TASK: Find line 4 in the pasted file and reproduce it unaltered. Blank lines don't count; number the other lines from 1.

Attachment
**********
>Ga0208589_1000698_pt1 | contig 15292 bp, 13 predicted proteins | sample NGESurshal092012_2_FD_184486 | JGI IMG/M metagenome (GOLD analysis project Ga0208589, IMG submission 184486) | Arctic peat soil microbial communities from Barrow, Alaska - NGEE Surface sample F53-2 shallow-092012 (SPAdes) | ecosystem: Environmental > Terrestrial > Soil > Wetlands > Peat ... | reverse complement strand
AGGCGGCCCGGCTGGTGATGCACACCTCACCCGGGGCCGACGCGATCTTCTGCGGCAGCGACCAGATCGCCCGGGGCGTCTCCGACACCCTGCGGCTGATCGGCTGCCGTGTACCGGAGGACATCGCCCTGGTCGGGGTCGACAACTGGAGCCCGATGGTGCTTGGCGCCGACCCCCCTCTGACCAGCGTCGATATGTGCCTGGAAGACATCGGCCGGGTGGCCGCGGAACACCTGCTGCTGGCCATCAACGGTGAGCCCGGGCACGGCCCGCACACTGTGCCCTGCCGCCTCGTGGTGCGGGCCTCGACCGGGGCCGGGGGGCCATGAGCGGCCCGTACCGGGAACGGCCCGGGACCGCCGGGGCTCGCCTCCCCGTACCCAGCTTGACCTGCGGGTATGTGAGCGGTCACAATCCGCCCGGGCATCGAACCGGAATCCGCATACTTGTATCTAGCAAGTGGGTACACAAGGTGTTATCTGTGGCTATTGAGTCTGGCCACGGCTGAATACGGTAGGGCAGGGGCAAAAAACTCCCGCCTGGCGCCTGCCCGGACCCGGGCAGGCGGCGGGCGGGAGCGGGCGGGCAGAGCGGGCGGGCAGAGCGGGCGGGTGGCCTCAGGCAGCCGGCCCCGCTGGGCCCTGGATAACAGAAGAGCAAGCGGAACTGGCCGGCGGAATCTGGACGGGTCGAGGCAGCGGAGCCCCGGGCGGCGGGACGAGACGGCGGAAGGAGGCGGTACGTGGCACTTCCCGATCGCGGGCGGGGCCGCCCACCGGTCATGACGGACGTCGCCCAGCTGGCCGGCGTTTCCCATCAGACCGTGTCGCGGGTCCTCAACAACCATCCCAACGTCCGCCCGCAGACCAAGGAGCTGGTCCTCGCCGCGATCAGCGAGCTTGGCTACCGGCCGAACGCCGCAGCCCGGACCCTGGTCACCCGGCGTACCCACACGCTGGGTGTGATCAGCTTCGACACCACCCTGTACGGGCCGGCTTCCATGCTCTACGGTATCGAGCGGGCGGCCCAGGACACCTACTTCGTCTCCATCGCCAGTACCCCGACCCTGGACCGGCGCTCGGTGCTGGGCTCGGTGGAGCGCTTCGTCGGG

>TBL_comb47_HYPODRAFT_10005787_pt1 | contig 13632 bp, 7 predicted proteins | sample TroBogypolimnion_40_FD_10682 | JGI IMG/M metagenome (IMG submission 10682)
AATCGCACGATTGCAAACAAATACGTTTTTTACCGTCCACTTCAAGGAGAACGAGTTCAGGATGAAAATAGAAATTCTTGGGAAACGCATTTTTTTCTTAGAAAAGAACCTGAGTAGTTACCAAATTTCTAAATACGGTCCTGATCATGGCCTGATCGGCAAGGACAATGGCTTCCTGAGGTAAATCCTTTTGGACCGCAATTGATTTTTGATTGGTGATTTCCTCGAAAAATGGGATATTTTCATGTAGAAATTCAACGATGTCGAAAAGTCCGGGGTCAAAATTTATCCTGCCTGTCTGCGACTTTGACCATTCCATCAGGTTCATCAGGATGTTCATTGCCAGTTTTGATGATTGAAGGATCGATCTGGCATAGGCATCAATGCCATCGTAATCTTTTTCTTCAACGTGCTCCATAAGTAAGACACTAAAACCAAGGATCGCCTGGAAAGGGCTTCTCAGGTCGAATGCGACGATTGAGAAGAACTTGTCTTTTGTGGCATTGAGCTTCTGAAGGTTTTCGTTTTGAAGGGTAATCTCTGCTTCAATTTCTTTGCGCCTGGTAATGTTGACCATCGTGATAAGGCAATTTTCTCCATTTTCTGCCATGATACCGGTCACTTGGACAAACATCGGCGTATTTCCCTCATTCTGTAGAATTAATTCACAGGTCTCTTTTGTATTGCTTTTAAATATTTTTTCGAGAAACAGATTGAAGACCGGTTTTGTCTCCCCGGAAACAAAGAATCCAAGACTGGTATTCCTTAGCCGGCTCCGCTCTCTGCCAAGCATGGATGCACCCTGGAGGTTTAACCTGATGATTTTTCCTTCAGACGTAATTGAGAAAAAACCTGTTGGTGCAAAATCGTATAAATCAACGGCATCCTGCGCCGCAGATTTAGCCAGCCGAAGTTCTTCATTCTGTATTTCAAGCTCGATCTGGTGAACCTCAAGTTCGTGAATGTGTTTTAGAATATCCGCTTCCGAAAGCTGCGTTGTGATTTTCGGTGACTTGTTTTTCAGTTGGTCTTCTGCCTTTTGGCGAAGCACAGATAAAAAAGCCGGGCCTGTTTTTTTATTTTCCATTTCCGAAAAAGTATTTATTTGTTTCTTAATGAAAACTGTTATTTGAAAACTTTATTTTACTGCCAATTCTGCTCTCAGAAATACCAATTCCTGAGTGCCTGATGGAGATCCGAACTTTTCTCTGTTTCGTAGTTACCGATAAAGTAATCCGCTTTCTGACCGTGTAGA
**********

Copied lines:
AATCGCACGATTGCAAACAAATACGTTTTTTACCGTCCACTTCAAGGAGAACGAGTTCAGGATGAAAATAGAAATTCTTGGGAAACGCATTTTTTTCTTAGAAAAGAACCTGAGTAGTTACCAAATTTCTAAATACGGTCCTGATCATGGCCTGATCGGCAAGGACAATGGCTTCCTGAGGTAAATCCTTTTGGACCGCAATTGATTTTTGATTGGTGATTTCCTCGAAAAATGGGATATTTTCATGTAGAAATTCAACGATGTCGAAAAGTCCGGGGTCAAAATTTATCCTGCCTGTCTGCGACTTTGACCATTCCATCAGGTTCATCAGGATGTTCATTGCCAGTTTTGATGATTGAAGGATCGATCTGGCATAGGCATCAATGCCATCGTAATCTTTTTCTTCAACGTGCTCCATAAGTAAGACACTAAAACCAAGGATCGCCTGGAAAGGGCTTCTCAGGTCGAATGCGACGATTGAGAAGAACTTGTCTTTTGTGGCATTGAGCTTCTGAAGGTTTTCGTTTTGAAGGGTAATCTCTGCTTCAATTTCTTTGCGCCTGGTAATGTTGACCATCGTGATAAGGCAATTTTCTCCATTTTCTGCCATGATACCGGTCACTTGGACAAACATCGGCGTATTTCCCTCATTCTGTAGAATTAATTCACAGGTCTCTTTTGTATTGCTTTTAAATATTTTTTCGAGAAACAGATTGAAGACCGGTTTTGTCTCCCCGGAAACAAAGAATCCAAGACTGGTATTCCTTAGCCGGCTCCGCTCTCTGCCAAGCATGGATGCACCCTGGAGGTTTAACCTGATGATTTTTCCTTCAGACGTAATTGAGAAAAAACCTGTTGGTGCAAAATCGTATAAATCAACGGCATCCTGCGCCGCAGATTTAGCCAGCCGAAGTTCTTCATTCTGTATTTCAAGCTCGATCTGGTGAACCTCAAGTTCGTGAATGTGTTTTAGAATATCCGCTTCCGAAAGCTGCGTTGTGATTTTCGGTGACTTGTTTTTCAGTTGGTCTTCTGCCTTTTGGCGAAGCACAGATAAAAAAGCCGGGCCTGTTTTTTTATTTTCCATTTCCGAAAAAGTATTTATTTGTTTCTTAATGAAAACTGTTATTTGAAAACTTTATTTTACTGCCAATTCTGCTCTCAGAAATACCAATTCCTGAGTGCCTGATGGAGATCCGAACTTTTCTCTGTTTCGTAGTTACCGATAAAGTAATCCGCTTTCTGACCGTGTAGA